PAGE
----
King Victor and King Charles
So far as I know, this Tragedy is the first artistic consequence of what Voltaire termed "a terrible event without consequences;" and although it professes to be historical, I have taken more pains to arrive at the history than most readers would thank me for particularizing: since acquainted, as I will hope them to be, with the chief circumstances of Victor's remarkable European career—nor quite ignorant of the sad and surprising facts I am about to reproduce (tolerable accounts of which are to be found, for instance, in Abbé Roman's Récit, or even the fifth of Lord Orrery's Letters from Italy)—I cannot expect them to be versed, nor desirous of becoming so, in all the details of the memoirs, correspondence, and relations of the time. From these only may be obtained a knowledge of the fiery and audacious temper, unscrupulous selfishness, profound dissimulation, and singular fertility in resources, of Victor—the extreme and painful sensibility, prolonged immaturity of powers, earnest good purpose and vacillating will, of Charles—the noble and right woman's manliness of his wife—and the ill-considered rascality and subsequent better-advised rectitude of D'Ormea. When I say, therefore, that I cannot but believe my statement (combining as it does what appears correct in Voltaire and plausible in Condorcet) more true to person and thing than any it has hitherto been my fortune to meet with, no doubt my word will be taken, and my evidence spared as readily.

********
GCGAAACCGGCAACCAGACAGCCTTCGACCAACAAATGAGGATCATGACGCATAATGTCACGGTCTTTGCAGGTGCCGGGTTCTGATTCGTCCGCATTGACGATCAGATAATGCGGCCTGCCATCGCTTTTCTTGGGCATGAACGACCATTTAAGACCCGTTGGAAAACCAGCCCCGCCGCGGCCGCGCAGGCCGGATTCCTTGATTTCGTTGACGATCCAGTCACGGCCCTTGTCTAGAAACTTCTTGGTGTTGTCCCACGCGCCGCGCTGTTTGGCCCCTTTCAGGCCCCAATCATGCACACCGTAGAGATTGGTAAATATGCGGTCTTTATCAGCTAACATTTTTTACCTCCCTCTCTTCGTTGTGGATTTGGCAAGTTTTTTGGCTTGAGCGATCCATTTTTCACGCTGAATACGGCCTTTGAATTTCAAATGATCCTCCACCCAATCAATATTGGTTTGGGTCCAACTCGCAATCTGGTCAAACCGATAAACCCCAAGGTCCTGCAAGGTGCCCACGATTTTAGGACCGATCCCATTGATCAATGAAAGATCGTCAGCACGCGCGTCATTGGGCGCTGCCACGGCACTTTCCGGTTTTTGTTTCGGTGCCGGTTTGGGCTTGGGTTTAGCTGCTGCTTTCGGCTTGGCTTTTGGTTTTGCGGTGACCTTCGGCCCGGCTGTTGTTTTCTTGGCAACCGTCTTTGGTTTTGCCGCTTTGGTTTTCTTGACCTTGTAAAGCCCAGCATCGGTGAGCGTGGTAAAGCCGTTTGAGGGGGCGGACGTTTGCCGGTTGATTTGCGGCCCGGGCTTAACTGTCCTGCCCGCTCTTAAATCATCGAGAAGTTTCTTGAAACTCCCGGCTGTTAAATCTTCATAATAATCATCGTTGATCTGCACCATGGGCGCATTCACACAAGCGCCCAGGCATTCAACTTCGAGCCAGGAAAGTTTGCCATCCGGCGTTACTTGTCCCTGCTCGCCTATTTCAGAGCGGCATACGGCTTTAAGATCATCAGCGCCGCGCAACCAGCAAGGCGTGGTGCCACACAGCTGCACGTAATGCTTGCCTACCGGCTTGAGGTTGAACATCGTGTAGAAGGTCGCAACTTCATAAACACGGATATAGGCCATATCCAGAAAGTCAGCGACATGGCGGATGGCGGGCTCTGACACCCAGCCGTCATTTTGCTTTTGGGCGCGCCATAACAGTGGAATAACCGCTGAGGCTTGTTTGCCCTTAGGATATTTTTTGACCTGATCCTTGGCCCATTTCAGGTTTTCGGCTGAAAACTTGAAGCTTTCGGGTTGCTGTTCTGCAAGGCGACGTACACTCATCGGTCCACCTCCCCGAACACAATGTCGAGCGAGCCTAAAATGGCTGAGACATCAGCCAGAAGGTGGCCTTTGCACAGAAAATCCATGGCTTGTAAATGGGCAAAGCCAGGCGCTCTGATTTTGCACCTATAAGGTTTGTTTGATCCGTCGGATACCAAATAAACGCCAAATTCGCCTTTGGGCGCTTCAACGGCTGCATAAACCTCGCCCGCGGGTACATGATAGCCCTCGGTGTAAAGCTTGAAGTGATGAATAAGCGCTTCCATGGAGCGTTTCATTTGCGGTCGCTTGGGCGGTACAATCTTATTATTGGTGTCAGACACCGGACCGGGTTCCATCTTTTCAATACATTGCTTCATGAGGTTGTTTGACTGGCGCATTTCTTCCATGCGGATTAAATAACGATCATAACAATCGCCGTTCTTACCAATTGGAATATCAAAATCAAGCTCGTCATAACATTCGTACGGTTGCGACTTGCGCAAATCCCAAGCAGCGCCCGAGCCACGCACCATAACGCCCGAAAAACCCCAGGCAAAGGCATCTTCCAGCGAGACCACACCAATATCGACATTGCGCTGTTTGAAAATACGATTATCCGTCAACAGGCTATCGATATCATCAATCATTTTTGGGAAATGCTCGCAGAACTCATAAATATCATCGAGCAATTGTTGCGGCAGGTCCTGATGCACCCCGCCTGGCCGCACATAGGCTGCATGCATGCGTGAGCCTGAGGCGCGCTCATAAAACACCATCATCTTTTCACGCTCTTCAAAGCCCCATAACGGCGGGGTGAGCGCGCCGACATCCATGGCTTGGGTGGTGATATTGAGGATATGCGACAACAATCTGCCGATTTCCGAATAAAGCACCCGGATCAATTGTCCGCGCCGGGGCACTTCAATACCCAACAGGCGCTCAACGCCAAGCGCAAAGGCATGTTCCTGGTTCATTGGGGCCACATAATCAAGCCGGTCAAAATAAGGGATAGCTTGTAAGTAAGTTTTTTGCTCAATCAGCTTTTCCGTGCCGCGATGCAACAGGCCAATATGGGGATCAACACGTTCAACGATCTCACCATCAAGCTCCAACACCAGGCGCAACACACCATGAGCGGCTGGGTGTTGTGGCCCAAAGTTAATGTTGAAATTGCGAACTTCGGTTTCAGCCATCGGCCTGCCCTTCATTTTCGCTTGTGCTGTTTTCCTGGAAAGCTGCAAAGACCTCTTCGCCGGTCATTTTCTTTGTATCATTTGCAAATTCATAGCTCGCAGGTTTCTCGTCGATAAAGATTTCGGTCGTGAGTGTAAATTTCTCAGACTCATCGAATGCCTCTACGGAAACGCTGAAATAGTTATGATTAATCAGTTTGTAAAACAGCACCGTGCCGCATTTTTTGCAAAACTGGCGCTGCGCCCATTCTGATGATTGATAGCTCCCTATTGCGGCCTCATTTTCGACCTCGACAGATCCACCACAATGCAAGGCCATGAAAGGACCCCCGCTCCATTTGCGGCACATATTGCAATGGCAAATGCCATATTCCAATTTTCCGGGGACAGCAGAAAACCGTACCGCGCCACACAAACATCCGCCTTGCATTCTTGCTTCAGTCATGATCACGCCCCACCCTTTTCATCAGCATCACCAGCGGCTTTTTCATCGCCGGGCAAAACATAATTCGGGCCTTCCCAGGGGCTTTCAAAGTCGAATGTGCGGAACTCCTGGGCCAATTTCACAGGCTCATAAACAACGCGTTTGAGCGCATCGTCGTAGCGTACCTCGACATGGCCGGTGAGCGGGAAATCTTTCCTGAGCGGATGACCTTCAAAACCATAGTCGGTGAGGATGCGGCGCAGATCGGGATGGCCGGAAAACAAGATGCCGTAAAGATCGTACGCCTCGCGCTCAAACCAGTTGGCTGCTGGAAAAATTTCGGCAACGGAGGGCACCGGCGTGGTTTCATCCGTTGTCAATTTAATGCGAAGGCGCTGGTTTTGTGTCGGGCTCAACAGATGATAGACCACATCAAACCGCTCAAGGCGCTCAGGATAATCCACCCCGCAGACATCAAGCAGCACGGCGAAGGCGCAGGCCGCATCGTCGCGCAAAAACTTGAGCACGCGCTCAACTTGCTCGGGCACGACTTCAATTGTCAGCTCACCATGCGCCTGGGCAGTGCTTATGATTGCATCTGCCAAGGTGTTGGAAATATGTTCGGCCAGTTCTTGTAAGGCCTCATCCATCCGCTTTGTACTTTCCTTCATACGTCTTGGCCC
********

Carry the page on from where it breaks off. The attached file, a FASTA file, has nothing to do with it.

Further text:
- Victor Amadeus, first King of Sardinia.
- Charles Emmanuel, his son, Prince of Piedmont.
- Polyxena, wife of Charles.
- D'Ormea, minister.
The Council Chambers of Rivoli Palace, near Turin, communicating with a Hall at the back, an Apartment to the left, and another to the right of the stage.